The ninth and final chapter surveys the central topics of the book. One we have not mentioned so far is the application of the concept of epistemic culture to economics, in which economic methodology plays quite a prominent role. Hypotheses such as the irrelevance of capital structure or the efficiency of the markets were equally dismissed as irrealist by economists and practitioners alike. Against these, Friedman’s instrumentalist stance was often invoked to justify the acceptability of the CAPM or the BSM. Assuming the independence of academic research was no less crucial ingredient in this culture: even if «the majority of the finance theorists discussed in this book» became involved in business, their main goal in developing the model was intellectual. Their practical success (or that achieved by traders without theoretical foundations) never counted much for them. Yet, as the Mandelbrotian challenge showed, analytical tractability was a methodological commitment that turned out to be decisive when it came to practical implementation. I would have liked to read more about the various degrees in independence that apparently coexisted among finance theorists.

It is interesting to note here how MacKenzie reconstructs their epistemic culture through an extensive series of interviews (with 67 theorists and practitioners). Though several archives were punctually visited, oral history allows the author to come very close to the intentions of the performers. The use of an engine is necessarily intentional and the quotes that appear in the book show very precisely the traders’ beliefs and desires about financial models. Indeed, in my opinion, much of the plausibility of MacKenzie’s conjecture about Barnesian performativity it is gained here. It also constitutes a nice example of the kind of conversation that MacKenzie, in a McCloskeyan spirit, intends to promote (p. 25): the interviews show financial models and markets in the making, in a way that makes them easier to understand and discuss in terms of the sort of world that we would want «to see performed». Yet, in this respect, the reader is equally indebted to MacKenzie’s own literary style that, together with the glossary and the collection of appendixes explaining the models under discussion make the book a very accessible reading. If the Social Studies of Finance are pursued along these lines, we certainly may expect the best from this conversation.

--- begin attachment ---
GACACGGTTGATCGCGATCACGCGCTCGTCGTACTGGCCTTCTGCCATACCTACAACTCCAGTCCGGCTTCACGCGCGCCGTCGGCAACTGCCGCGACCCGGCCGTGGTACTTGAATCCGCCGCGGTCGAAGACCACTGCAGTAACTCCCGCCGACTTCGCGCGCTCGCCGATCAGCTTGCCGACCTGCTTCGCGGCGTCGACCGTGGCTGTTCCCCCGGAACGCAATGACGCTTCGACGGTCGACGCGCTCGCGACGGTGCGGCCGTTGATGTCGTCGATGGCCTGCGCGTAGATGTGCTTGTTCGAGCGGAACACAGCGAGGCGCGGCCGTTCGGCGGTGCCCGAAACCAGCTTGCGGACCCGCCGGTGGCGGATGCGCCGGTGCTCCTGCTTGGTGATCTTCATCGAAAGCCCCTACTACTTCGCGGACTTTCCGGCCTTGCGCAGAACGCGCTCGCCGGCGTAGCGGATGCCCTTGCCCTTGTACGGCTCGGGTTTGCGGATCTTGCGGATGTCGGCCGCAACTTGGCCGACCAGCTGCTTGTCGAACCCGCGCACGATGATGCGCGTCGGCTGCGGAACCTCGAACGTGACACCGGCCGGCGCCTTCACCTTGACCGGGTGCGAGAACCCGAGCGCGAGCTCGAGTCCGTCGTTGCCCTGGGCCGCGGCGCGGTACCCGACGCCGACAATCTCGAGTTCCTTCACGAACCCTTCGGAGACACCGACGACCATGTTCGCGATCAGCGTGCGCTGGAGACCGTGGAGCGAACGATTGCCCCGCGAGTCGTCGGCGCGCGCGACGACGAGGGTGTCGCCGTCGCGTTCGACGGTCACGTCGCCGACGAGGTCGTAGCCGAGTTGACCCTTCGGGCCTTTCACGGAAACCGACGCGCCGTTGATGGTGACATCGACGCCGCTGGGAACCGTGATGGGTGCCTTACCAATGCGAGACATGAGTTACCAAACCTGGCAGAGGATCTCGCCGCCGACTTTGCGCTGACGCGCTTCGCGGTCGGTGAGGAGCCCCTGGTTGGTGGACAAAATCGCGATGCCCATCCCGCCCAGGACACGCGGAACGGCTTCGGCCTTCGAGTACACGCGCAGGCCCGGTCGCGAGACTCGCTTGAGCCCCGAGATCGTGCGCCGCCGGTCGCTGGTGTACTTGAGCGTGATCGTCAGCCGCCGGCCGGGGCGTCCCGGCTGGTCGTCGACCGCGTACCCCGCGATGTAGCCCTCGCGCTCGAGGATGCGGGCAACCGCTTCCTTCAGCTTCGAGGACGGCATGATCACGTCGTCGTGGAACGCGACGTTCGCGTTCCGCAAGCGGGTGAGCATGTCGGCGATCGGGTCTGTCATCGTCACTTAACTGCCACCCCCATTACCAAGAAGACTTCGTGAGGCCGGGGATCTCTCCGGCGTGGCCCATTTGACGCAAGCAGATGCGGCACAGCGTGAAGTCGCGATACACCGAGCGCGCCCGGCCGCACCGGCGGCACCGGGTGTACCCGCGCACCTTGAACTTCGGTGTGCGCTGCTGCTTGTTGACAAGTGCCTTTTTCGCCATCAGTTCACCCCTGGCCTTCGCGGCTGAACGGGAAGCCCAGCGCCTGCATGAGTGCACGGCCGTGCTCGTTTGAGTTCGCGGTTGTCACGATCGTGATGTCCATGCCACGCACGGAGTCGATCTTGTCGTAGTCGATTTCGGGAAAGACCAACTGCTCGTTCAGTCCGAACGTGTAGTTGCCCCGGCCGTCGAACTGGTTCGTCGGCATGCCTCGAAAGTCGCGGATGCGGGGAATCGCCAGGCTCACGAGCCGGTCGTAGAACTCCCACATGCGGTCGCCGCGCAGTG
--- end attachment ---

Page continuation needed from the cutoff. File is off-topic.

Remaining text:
To contribute to it, let me just add a few critical remarks. One is regarding the explanation of the success of the financial engines here discussed. MacKenzie is very clear as to the performative limitations of authority: he denies that «any arbitrary formula for option prices, if proposed by sufficiently authoritative people, could have “made itself true” by being adopted. » (p. 20). Yet, I cannot help wondering what the precise contribution of the BSM formula to the performative success of its adoption was. The usual methodological response is not very promising, since its predictive accuracy or purported realism were, in this framework, more a result of adopting it than intrinsic epistemic properties of the model. The author’s own answer as to «Why BSM?» (pp. 162-64) relies on a combination of academic authority, simplicity to grasp by the practitioner and public availability. But, since we are talking about an engine, shouldn’t it capture some sort of causal mechanism in the market? MacKenzie certainly assumes that technology is socially dependent in many different ways, but not to the point of making it causally inert. Some material efficacy should be thus granted to economic theories. However, for many, these are not still cold as facts, to use Latour’s terms, but still warm under discussion: as of yet, we cannot take the markets, in general, to be the cause of any accurate description of themselves. Given that the combination of explanatory factors considered by MacKenzie is also present in other markets, what is so particular about the financial marketplace that made the BSM engine performative? This remains an open question.